In his ongoing effort to clean up the city’s “doorstep” along the Boston/Everett city line, Mayor Carlo DeMaria this week expressed his support for future development at Constellation Energy’s 43-acre Mystic Generating Station property at 173 Alford St., Boston, which would complement the Encore Boston Harbor site with the possibility of such additions as hotels and restaurants to Bio-Tech startups and Life Science companies.
As reported in a recent article in Banker & Tradesman, the Kraft family have reportedly expressed interest in building a soccer stadium for the New England Revolution soccer team enhanced by what the article stated was a “fast-track approval from Beacon Hill” exempting the waterfront property from state environmental regulations, such as the Chapter 91 waterfront access law that prohibits development along coastlines.
“We have local zoning already in place that is designed to prevent new development that would be as objectionable as what is there currently,” said the mayor in a telephone interview with The Everett Advocate on Tuesday. “It would be beneficial to Everett if we can find better balance in regulating the development of the area to encourage cleaner, higher uses that show a respect for the waterfront,” he said, referring to a multibillion-dollar economic development bill filed by Charlestown State Representative Daniel J. Ryan last Thursday that would exempt the 43-acre industrial property from a number of environmental requirements for development for the specific purposes of sports, recreation or an events center.
The mayor stated that any development would not affect the fishing industry, which is one of the protected industries included in the Chapter 91 law.
In preparation for Mystic Generating Station’s shutdown in 2024, city officials in 2021 added the Constellation property to the Lower Broadway Urban Renewal Zone for future development. Wynn Resorts has already been approved by the Massachusetts Gaming Commission for a 999-seat live entertainment venue across from the casino along with restaurants and two hotels.
“This parcel of land is prime for redevelopment that reflects what residents have been asking for, which is to clean up outdated dirty industrial sites and bring in new industry that will improve our commercial tax base while creating new job opportunities,” said the mayor. “We’ve had a plan in place that was approved by the City Council that promotes this type of smart new growth.”
Citing the development of the Encore Boston casino site, which was repurposed from a former chemical plant, the mayor hopes to use the Alford Street parcel for the benefit of the city and its residents. But standing in the way could be some major red tape from the Massachusetts Environmental Policy Act Office (MEPA) and the Massachusetts Office of Coastal Zone Management, which is part of the Executive Office of Energy and Environmental Affairs (EEA), an agency of the Commonwealth of Massachusetts that solicits public comment before allowing for any development on designated land.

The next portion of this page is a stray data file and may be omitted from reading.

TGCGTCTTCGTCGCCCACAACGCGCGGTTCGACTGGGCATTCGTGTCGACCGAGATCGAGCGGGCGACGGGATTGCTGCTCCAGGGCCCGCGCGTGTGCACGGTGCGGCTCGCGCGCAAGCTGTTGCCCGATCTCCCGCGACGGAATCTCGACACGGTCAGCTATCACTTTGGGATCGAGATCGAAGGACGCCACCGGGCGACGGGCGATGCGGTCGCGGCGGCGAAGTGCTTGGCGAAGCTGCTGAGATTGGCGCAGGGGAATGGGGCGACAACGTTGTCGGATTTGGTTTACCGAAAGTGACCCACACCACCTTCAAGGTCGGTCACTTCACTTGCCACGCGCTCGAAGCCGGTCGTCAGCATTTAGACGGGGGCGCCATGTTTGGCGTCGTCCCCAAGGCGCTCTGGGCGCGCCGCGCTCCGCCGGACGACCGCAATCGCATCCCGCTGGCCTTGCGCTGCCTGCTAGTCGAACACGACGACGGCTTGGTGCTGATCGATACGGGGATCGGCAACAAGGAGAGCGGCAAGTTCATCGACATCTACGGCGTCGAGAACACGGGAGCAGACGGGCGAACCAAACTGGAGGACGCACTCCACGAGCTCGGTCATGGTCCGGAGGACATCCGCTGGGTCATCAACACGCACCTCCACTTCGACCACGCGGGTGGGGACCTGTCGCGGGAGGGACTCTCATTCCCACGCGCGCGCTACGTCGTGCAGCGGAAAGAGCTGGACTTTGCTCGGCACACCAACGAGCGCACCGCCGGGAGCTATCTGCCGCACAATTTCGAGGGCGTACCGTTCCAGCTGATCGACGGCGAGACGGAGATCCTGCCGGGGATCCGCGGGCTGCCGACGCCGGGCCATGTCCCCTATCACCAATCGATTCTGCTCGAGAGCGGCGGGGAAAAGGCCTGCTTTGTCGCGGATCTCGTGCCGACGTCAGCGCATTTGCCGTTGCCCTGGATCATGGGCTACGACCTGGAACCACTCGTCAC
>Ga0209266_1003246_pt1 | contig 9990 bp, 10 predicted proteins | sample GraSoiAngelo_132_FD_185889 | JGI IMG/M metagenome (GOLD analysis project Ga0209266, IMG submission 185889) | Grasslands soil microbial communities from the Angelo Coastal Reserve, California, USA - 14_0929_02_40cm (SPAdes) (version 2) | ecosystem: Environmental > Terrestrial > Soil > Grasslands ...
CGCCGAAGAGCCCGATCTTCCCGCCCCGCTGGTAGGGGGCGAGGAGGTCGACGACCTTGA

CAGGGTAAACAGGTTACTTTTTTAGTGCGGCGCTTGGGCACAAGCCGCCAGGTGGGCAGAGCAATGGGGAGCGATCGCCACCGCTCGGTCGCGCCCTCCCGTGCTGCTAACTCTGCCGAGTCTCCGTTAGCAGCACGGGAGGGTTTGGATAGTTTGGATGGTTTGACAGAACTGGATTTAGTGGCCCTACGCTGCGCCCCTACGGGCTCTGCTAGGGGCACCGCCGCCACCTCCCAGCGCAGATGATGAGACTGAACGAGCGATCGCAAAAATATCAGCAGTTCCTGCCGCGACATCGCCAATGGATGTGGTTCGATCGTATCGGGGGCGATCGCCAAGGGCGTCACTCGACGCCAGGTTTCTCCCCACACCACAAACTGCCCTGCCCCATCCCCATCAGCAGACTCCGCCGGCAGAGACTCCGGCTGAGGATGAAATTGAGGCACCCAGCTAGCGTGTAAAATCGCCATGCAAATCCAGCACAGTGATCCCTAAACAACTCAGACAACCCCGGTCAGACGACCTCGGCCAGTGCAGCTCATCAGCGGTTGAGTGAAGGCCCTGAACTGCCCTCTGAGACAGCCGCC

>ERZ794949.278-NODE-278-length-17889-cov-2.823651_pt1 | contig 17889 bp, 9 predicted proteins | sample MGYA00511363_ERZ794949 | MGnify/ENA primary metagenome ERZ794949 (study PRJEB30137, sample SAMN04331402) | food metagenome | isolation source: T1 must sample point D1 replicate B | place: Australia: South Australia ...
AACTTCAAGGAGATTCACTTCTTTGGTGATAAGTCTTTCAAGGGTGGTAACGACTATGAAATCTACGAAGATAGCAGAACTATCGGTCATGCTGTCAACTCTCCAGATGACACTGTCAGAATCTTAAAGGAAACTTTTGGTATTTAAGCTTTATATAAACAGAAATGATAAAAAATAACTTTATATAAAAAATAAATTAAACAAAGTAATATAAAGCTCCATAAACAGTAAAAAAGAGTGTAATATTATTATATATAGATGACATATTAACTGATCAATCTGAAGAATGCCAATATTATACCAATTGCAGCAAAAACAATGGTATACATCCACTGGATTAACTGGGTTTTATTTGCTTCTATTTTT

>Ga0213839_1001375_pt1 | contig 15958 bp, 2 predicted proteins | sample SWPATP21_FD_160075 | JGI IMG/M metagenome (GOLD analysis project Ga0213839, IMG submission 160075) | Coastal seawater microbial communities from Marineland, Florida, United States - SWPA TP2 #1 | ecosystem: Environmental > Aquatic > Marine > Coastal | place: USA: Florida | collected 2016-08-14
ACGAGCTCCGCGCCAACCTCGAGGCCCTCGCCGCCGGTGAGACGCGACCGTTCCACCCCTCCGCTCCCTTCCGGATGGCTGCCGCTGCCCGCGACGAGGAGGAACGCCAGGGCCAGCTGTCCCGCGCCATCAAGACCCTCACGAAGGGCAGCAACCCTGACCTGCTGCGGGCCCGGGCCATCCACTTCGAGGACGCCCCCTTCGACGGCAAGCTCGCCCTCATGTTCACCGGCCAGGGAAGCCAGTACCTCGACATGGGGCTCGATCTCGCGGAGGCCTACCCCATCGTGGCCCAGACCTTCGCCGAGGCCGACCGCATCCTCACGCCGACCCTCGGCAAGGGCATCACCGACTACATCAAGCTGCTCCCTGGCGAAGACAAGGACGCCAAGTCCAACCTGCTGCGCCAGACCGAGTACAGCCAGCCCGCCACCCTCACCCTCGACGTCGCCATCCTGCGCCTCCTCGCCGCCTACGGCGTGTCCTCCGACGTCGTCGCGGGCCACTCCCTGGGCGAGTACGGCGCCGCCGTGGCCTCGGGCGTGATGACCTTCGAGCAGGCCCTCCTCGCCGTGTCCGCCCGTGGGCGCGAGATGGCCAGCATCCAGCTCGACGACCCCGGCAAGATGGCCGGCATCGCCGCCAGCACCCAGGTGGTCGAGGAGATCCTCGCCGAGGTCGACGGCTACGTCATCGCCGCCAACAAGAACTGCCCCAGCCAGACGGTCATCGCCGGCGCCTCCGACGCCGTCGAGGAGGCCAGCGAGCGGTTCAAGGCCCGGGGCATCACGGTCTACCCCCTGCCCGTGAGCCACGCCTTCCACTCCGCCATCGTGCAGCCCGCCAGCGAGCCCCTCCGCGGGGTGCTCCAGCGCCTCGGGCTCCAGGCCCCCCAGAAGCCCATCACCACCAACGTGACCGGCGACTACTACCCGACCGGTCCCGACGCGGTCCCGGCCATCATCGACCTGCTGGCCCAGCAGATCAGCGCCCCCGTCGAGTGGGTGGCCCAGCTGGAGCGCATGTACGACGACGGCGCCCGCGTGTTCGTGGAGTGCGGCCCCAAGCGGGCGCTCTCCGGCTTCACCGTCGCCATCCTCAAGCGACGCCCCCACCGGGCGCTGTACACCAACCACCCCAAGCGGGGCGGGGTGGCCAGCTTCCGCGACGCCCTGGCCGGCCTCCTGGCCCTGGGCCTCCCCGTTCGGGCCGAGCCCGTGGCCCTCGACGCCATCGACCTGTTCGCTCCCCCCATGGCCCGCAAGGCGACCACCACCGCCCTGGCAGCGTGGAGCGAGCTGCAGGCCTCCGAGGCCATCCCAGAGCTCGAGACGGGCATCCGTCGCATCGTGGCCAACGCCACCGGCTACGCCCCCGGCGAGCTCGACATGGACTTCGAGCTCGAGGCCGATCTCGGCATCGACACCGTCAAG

According to the Banker & Tradesman article, removal of the port area status for the Alford Street parcel would allow for a wider range of non-marine dependent uses, while exempting it from the state’s regulations for the height and density of waterfront projects.
In a recent Boston Globe article, the mayor said that upgrades to public transit will be required to accommodate the Constellation site redevelopment. An economic study commissioned by the City of Everett and completed by Fort Point Associates noted that the area would benefit from a stop along the MBTA’s Commuter Rail line which runs through the area.
It was also reported that The Davis Companies purchased the 18-acre Boston Market Terminal produce property in December 2019. In June, the firm reportedly reached an agreement to buy the 96-acre ExxonMobil tank farm property and began discussions with city officials about a future mixed-use development that would further enhance the once industrial-owned area.
The mayor is confident that the city is properly positioned to proceed with the continued upgrade of south Everett in a way that is consistent with his vision of a living shoreline of walking paths – extending the Northern Strand Community Trail to connect north of Boston with more restaurants and jobs. He welcomes the interest of developers such as the Kraft family who understand the need to respect the strategic plans of local communities to attract the type of development that brings the best and highest uses to cities and towns.
“It’s about time that people start to see Everett for all the possibility that our future holds,” said the mayor. “I am glad for our residents that all the hard work that we have put into bringing new job opportunities, better public transit and a cleaned-up waterfront is creating real positive change.”